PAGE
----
Alesis Recital Review 2023: The Beginners Dream

Playing a musical instrument has been proven to increase brain capacity. Not only that but – especially in young kids – piano lessons are great for improving fine motor skills and coordination too. We won’t let this article turn into a science journal, but the amount of joy and pleasure that accompanies the proven health and developmental benefits when you play the piano should serve as enough motivation for you to buy a decent piano.

So, if you’re the type who loves to tinker on the ebony and ivory keys of a decent piano – be it as a concert pianist or a total newbie player with an enthusiasm to boot, you’ll love one of the best pianos for beginners and professional players alike: The Alesis Recital.

Introducing the Alesis Recital

Since the mid-’80s, Alesis has been manufacturing electronics of the highest standard – including a wide range of digital instruments that have proven to be reliable and fun to play on. This range includes Alesis pianos, and the Alesis Recital 88-key beginner digital piano which we’ll be reviewing today. The Alesis Recital was initially designed in their USA factory, where they have been at the forefront of digital advancements and cost-cutting developmental changes – which included moving their manufacturing plant to China.

While the thought of a Chinese manufacturer scares a lot of people off buying, the good news here is that manufacturing instruments offshore often makes prices at which they are sold reasonable – as a matter of fact, the Alesis Recital is the cheapest (playable) 88 key piano with semi-weighted keys on the market today.

Speaking of the Alesis Recital, you are about to see why this is one of the best piano keyboards for beginners. Oozing with style and functionality, offered at a price that won’t break the bank, and the reputable name of Alesis stamped on the casing means that you’re getting a great piano at a great price.

Of course, we can’t review a digital piano on price and look alone – so in this review, we’ll take a comprehensive look at the pros and cons and discuss all the advantages and disadvantageous of the Alesis Recital in depth. We’ll have a look at the design, sound, and features and weigh up its pros and cons. So, after reading this article, you should be able to make an informed buying decision.

Specs and Dimensions

These are the specs and dimensions of the Alesis Recital:

  • Keys: 88
  • Key type: Full-sized, semi-weighted.
  • Polyphony: 128 notes max.
  • Voices: 5 (acoustic piano, electric piano, organ, bass, and synth).
  • Effects: Chorus and reverb
  • System requirements: Windows 7 (32 bit and 64 bit); OS X=10.8; USB=at least 2.0 port
  • Connectivity: RCA stereo output and USB – MIDI connectivity (not included pedal input)
  • Metronome: Built-in, capable of 30 – 280 beats per minute.
  • Modes: Standard, lesson, split and layer.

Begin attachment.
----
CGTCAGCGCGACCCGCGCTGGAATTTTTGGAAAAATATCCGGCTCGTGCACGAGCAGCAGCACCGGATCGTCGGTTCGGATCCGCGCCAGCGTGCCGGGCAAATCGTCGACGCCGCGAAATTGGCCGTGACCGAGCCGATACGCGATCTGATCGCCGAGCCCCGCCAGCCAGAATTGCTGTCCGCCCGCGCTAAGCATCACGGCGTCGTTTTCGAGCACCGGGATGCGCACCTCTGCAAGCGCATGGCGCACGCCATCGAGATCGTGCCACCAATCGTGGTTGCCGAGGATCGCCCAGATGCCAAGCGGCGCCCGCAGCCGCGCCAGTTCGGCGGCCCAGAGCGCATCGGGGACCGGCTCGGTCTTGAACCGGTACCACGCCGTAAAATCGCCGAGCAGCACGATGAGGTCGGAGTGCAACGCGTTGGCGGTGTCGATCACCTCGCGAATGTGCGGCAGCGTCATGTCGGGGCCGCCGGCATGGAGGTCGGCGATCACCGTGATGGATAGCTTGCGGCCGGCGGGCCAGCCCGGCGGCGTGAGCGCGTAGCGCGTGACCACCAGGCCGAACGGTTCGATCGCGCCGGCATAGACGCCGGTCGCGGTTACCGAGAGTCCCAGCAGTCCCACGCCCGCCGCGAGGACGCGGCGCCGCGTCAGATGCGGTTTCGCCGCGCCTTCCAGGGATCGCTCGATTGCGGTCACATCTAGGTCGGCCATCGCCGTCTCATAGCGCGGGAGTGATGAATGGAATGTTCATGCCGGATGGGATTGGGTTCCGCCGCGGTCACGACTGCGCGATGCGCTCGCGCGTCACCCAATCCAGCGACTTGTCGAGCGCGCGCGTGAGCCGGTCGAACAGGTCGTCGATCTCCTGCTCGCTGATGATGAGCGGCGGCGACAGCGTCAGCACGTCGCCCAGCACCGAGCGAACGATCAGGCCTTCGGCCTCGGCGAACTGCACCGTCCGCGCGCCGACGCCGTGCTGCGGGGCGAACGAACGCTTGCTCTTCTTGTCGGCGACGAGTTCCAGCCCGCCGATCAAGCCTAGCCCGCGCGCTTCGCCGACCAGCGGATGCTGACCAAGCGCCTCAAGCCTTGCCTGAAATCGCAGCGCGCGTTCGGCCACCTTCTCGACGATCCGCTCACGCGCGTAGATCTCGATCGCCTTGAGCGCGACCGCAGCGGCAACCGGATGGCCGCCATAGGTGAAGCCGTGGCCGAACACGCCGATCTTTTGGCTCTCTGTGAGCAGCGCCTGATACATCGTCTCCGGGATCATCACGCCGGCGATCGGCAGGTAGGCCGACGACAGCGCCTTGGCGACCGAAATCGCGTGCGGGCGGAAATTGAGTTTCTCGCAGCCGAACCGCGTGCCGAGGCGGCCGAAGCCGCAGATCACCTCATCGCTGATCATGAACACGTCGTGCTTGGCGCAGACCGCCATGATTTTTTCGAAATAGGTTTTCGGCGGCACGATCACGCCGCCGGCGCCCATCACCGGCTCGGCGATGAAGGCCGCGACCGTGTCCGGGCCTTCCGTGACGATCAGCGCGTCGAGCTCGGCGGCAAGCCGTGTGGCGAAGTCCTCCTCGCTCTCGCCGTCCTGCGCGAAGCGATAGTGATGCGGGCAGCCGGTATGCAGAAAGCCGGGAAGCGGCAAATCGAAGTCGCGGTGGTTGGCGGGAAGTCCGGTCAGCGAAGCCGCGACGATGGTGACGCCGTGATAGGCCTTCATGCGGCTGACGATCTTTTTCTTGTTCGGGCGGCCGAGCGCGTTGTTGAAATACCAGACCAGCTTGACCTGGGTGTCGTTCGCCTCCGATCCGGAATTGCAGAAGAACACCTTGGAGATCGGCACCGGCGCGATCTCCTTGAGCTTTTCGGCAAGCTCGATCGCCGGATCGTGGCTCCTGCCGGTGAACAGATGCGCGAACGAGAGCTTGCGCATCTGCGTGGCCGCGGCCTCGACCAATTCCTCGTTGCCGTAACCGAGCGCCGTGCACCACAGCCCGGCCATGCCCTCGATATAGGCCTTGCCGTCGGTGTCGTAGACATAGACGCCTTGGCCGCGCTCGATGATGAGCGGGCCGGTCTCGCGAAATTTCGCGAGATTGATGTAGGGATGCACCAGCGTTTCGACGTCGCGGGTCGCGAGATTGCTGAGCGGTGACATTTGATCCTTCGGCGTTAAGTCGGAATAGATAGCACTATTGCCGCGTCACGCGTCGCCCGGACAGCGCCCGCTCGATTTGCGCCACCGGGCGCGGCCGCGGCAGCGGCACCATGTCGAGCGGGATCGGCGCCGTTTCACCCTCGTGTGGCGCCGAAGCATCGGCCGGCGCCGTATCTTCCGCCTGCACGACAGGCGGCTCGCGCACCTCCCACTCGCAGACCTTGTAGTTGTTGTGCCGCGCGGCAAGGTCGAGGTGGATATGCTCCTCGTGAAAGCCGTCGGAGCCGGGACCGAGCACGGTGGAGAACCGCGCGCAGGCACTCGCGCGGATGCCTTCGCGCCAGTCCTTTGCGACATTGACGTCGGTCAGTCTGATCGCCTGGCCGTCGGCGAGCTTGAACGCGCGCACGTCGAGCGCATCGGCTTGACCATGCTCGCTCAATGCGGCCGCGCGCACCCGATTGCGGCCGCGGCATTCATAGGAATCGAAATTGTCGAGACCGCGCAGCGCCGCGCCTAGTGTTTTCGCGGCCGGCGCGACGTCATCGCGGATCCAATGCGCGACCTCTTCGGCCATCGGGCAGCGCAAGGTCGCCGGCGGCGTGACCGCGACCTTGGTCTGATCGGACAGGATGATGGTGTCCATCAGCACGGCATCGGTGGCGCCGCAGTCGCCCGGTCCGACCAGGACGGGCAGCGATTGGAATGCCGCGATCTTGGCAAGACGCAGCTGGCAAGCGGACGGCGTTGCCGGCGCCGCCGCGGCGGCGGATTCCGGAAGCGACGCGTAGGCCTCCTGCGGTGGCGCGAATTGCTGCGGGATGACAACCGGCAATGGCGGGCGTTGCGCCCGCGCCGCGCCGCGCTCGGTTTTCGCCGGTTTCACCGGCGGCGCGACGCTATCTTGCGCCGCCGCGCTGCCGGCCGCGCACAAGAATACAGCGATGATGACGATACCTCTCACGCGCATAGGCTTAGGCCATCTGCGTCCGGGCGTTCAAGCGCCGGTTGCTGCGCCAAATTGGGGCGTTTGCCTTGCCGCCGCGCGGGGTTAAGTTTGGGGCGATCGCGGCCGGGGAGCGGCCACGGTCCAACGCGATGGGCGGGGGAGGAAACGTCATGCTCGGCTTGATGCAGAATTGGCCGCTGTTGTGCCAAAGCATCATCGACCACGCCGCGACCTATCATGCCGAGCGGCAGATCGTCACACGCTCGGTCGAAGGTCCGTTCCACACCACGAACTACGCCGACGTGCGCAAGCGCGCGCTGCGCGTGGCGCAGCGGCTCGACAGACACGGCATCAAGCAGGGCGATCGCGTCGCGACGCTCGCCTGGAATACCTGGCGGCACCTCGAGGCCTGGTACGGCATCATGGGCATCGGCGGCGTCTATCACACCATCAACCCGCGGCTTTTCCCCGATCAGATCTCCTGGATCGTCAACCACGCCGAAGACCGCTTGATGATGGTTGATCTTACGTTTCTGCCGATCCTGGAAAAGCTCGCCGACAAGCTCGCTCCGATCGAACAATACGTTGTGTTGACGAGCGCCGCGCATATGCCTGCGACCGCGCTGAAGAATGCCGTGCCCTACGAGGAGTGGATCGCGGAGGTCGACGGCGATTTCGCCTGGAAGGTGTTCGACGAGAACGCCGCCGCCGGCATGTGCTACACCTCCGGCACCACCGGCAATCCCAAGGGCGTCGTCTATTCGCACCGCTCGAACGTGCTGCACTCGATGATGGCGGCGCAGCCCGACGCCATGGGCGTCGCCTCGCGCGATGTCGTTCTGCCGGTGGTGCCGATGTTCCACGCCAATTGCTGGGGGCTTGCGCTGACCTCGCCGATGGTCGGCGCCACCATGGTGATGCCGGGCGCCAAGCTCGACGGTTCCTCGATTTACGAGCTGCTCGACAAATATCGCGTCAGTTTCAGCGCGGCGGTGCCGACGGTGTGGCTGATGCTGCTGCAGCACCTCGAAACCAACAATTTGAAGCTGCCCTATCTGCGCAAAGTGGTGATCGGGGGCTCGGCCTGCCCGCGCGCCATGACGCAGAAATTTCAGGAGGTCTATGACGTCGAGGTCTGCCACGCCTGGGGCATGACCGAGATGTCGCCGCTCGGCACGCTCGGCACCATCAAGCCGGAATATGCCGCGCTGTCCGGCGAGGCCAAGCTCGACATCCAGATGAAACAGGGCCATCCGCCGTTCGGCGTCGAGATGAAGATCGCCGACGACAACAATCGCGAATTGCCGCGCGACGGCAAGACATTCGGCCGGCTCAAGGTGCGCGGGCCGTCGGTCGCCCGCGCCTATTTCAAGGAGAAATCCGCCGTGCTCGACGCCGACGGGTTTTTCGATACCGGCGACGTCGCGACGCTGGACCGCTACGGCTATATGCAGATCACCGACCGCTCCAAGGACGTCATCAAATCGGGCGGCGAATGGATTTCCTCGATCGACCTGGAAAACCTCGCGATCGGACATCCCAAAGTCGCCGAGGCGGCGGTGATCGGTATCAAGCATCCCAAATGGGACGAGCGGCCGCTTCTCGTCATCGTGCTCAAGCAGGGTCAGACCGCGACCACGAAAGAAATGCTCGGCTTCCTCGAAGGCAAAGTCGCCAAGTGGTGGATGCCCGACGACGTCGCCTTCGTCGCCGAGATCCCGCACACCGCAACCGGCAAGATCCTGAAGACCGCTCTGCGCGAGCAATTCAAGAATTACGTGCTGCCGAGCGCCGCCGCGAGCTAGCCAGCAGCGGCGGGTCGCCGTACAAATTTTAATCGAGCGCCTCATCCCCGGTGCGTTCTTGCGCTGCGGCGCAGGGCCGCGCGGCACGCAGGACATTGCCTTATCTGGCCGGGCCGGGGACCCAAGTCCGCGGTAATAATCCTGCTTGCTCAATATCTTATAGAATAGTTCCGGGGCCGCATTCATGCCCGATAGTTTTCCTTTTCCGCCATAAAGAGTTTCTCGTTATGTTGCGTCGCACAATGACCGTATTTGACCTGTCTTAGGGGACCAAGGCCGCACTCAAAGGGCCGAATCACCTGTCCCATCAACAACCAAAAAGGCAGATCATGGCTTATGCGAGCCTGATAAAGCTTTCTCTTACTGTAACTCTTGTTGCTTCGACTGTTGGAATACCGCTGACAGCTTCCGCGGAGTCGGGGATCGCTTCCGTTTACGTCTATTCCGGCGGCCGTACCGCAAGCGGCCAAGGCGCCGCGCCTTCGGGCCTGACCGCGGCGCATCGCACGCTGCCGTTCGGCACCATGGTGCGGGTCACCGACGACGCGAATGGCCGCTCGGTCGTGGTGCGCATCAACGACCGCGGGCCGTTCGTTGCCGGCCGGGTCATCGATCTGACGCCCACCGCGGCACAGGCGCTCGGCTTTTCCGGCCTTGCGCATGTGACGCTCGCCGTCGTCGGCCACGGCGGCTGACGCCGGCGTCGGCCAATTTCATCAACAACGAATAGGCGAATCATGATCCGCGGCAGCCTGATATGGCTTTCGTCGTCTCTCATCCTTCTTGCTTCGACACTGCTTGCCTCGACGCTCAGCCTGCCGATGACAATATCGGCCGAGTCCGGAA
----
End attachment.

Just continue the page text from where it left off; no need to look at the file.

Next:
• Sound: 20W onboard speakers.


  • Measurements: 50.5” x 11.5” x 3.96”
  • Weight: 15.7 lbs

Alesis Recital review

These are all the elements and functions that make the Alesis Recital one of the best digital pianos on the market today:


This piano really should have been named the Alesis Recital 88-key beginner digital piano. Yes, we know, many avid players who currently own the Alesis Recital will be up in arms if we make it sound any less potent than it is. But, the sensational design of the body that encases the 88 keys, the simplistic style of operation, and the easy can-do attitude of this piano are IDEAL for the beginner pianist.

Let’s start with the slim physique of this piano. Ultimately, transporting this piano is a breeze, and it can be stored or packed away easily too.

The LED buttons that action the functions on this piano looks futuristic and modern – especially when you compare them to other pianos offered in the same price range.

All in all, if you go just on looks, you will undoubtedly nod your head in approval when we say that it is very clear that the designers at the Alesis plant didn’t just chuck a few keys together and plug a few buttons on it. It LOOKS like it can do the job, and everything is in proportion. The buttons, flanked by speaker covers with modern-looking corners, and even the exact placement of the sheet music stand… the looks are just testament to the incredible design of the Alesis Recital as a whole.

Set up

The Alesis Recital is packaged with a power supply cable. Set up is as easy as plug and play. Literally, Simply plug the adaptor into the power port, and switch the piano on.

The Recital also has the ability to run on batteries – so if your first-play is at a remote location, simply insert the batteries at the back in the battery port, and you’re good to go. Just remember, these batteries aren’t included in the purchase, so you’ll need to buy 6D batteries before you can operate it on battery power.

All the systems and functions on the Alesis Recital are self-explanatory and easy to master – but, it comes boxed with a comprehensive user manual too. So, after initially powering her up, you might want to refer to this manual to master all the features of this stunning piano.


The Alesis piano comes stock with 88 full-sized piano keys – meaning they are the same length and width of a traditional piano. The fact that there are 88 keys means that you’ll have the same range as that of a grand piano too!

These keys are semi-weighted, which equates to keys that respond to force and velocity inputs. If you play the keys loudly, the feedback you’ll get will be loud. And likewise, a softer touch will result in softer sounds. The keys also feature an “adjustable touch sensitivity” function which allows you to manipulate the sensitivity of the touch response to your liking.